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“Humans of New York”, the TV show, with pot as its centerpiece. Here's everything you need to know about 'High Maintenance' season three.

Everything to know about ‘High Maintenance’ season 3

“Humans of New York”, the TV show, with pot as its centerpiece. 

This is perhaps the best way to describe Ben Sinclair and Katja Blichfeld’s High Maintenance, a testament to the subspecies of human we call New Yorkers’ condition, featuring a wide variety of characters and their stories. Through the lens of the Guy (Sinclair), a weed delivery guy with a penchant for voyeurism, the spotlight shines on a different client every episode.

Now, eight years after the creative team began the then-web series (and recently ended their marriage) the series has just wrapped its third season on HBO; it’s just been renewed for a fourth. Here’s everything that happened in season 3. 

At the top of the season, we are met with the Guy living out of an RV in upstate New York for a summer. More specifically, he is swimming in a river, scantily clad (and, not to mention, slightly out of shape) in a pair of purple short shorts.

He wears them on a solo paddleboarding soiree in all his bearded glory, and is watched by a woman (Britt Lower) meditating on a dock with her dog. Unbeknownst to her, he engaged in a little harmless voyeuristic watching of her as well earlier in the episode, when she performed an act of kindness for a stranger. The Guy soon finds himself in the throes of a will they/won’t they situation that can only come to fruition with the same unapologetic vulnerability that gives the show its identity.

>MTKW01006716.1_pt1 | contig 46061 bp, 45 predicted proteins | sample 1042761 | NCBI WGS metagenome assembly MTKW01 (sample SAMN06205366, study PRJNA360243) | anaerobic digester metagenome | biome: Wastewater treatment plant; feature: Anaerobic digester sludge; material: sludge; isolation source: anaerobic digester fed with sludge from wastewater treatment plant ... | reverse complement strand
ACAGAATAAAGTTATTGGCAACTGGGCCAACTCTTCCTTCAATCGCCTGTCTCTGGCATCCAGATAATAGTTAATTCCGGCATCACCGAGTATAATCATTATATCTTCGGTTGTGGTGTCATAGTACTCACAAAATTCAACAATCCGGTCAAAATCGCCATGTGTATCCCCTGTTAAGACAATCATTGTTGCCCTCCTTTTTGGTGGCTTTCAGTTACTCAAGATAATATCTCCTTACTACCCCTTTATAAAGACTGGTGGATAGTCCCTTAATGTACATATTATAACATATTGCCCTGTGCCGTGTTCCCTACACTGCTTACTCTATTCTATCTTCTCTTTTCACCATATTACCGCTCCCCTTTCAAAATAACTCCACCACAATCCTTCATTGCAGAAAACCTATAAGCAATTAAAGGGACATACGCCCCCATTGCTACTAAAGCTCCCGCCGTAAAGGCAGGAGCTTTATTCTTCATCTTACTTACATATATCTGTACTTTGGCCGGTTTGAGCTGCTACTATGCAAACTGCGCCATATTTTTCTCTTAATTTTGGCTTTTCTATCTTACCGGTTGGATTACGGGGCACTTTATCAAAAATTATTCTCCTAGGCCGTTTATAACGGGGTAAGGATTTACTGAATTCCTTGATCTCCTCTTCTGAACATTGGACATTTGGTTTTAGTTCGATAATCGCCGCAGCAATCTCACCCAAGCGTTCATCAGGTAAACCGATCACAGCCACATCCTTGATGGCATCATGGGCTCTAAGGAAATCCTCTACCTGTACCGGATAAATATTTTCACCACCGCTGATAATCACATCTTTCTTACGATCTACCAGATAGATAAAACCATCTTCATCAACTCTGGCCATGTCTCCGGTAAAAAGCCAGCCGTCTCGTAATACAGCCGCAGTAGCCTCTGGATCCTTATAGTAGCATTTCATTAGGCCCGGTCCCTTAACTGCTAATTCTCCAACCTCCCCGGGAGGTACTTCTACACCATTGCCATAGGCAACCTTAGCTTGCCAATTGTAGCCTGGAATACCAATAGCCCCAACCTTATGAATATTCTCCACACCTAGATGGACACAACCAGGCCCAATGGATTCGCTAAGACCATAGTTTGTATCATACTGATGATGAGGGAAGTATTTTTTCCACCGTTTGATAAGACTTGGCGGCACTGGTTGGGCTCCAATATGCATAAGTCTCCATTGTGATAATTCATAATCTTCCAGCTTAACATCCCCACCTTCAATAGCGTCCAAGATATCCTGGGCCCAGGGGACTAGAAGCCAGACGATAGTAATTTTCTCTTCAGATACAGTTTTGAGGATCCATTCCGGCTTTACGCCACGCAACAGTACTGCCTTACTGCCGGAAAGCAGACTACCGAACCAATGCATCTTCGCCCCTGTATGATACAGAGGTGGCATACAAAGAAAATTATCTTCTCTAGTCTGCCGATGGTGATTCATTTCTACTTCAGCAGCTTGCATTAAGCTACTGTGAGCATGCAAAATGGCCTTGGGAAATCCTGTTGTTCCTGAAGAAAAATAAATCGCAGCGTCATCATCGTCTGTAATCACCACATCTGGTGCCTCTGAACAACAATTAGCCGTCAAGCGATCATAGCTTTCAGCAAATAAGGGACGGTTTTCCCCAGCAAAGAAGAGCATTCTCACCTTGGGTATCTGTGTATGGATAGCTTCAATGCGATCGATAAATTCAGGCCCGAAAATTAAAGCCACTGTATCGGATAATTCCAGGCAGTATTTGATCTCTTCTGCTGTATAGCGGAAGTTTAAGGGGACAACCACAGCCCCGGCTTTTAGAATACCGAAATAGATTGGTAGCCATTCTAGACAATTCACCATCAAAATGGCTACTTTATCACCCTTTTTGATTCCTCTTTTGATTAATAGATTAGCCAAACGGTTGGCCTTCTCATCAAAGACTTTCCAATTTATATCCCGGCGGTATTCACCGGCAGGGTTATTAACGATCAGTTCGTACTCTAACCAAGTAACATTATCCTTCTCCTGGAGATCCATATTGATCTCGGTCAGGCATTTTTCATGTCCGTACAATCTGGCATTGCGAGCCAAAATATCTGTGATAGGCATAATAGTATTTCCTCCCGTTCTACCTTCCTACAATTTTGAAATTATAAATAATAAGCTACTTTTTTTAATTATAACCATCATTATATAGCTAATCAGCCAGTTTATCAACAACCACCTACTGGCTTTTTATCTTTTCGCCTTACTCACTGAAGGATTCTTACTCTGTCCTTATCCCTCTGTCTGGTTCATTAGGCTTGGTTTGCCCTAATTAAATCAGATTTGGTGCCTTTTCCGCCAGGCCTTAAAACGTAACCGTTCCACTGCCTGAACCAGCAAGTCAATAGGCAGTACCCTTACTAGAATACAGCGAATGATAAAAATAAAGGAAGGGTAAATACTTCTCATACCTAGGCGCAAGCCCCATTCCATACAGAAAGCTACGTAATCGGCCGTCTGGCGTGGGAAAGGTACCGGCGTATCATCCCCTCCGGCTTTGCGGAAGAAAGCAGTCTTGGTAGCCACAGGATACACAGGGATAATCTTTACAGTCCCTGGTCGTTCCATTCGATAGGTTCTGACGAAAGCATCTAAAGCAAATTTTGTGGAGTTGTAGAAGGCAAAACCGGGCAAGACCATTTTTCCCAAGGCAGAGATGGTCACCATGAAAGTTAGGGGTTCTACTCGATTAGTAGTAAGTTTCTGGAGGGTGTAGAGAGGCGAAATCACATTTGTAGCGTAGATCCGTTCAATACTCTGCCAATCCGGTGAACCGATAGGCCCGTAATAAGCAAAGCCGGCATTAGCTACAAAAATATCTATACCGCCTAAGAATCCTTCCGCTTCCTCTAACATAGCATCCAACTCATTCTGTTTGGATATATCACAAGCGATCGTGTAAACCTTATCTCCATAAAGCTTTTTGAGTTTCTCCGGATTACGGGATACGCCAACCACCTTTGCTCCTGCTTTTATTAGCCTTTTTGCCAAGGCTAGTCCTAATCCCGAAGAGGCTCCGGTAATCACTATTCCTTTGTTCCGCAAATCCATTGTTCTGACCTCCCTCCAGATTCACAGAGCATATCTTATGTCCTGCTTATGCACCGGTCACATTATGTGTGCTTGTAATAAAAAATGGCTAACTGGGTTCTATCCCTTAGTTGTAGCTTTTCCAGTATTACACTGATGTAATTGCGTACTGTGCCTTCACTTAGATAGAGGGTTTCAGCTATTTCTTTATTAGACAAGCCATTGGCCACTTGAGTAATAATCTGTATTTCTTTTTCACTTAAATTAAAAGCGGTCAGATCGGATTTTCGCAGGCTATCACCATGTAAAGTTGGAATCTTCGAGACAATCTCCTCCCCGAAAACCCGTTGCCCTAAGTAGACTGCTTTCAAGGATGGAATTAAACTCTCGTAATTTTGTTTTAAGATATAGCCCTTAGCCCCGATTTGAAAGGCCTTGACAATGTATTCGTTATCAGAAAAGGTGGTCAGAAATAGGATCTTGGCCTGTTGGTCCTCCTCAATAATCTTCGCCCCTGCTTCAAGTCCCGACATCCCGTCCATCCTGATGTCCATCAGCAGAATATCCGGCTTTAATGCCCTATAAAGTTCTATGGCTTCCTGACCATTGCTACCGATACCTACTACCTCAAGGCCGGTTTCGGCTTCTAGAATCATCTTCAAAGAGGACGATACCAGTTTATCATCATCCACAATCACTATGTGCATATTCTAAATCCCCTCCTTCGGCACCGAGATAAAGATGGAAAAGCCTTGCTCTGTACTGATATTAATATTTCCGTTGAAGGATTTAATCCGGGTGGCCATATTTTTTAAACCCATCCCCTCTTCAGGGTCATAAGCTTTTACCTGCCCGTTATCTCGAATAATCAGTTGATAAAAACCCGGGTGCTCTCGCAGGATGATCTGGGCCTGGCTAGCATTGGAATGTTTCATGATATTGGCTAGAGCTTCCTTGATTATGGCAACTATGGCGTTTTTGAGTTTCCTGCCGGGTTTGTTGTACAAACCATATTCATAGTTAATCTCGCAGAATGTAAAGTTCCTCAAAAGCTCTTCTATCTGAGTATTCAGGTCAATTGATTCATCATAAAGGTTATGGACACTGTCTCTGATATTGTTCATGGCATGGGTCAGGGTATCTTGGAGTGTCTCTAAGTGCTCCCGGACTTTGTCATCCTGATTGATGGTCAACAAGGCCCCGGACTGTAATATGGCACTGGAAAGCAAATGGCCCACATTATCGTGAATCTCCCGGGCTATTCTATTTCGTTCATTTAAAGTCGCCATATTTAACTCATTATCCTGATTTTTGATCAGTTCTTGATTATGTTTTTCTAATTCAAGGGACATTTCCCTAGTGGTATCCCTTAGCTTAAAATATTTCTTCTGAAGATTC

Meanwhile, back in New York, we are faced with another character, the deceased Berg’s roommate, Cori (Erin Markey), dealing with the episode’s namesake, the stages of grief. It soon becomes clear that she delved into a lot of vulnerability of her own with the dearly departed, most of which remains a mystery to both the audience as well as everyone else she knows. It is in these moments, however, that the breadth of her humanity is revealed most. 

High Maintenance does bill itself as a comedy after all, albeit much more complex than it at once seems. When the Guy returns to New York City, the show’s comedic freshness picks right back up again without skipping a beat. The ensuing episodes feature the visceral emotional lives of different humans (and a little bit of the Guy’s ) throughout the city, set in small apartments and told through the scathing lens of pure truth. 

It’s not always pretty, and with some storylines centering around recent controversies surrounding the potential harm of frequent marijuana use, we get into the nitty gritty of what this show is really about- and it’s far from just being a love letter to stoners. 

While even the showrunners will admit to some missed opportunities in season 3, it remains what it is at its core; a show that is fully self-aware- even though it often seems its friendly neighborhood weed guy is not. High Maintenance paints a portrait of the individual humans- naked and slowly spinning in a pot-induced haze to reveal the good, the bad, and the ugly, bearded truth.

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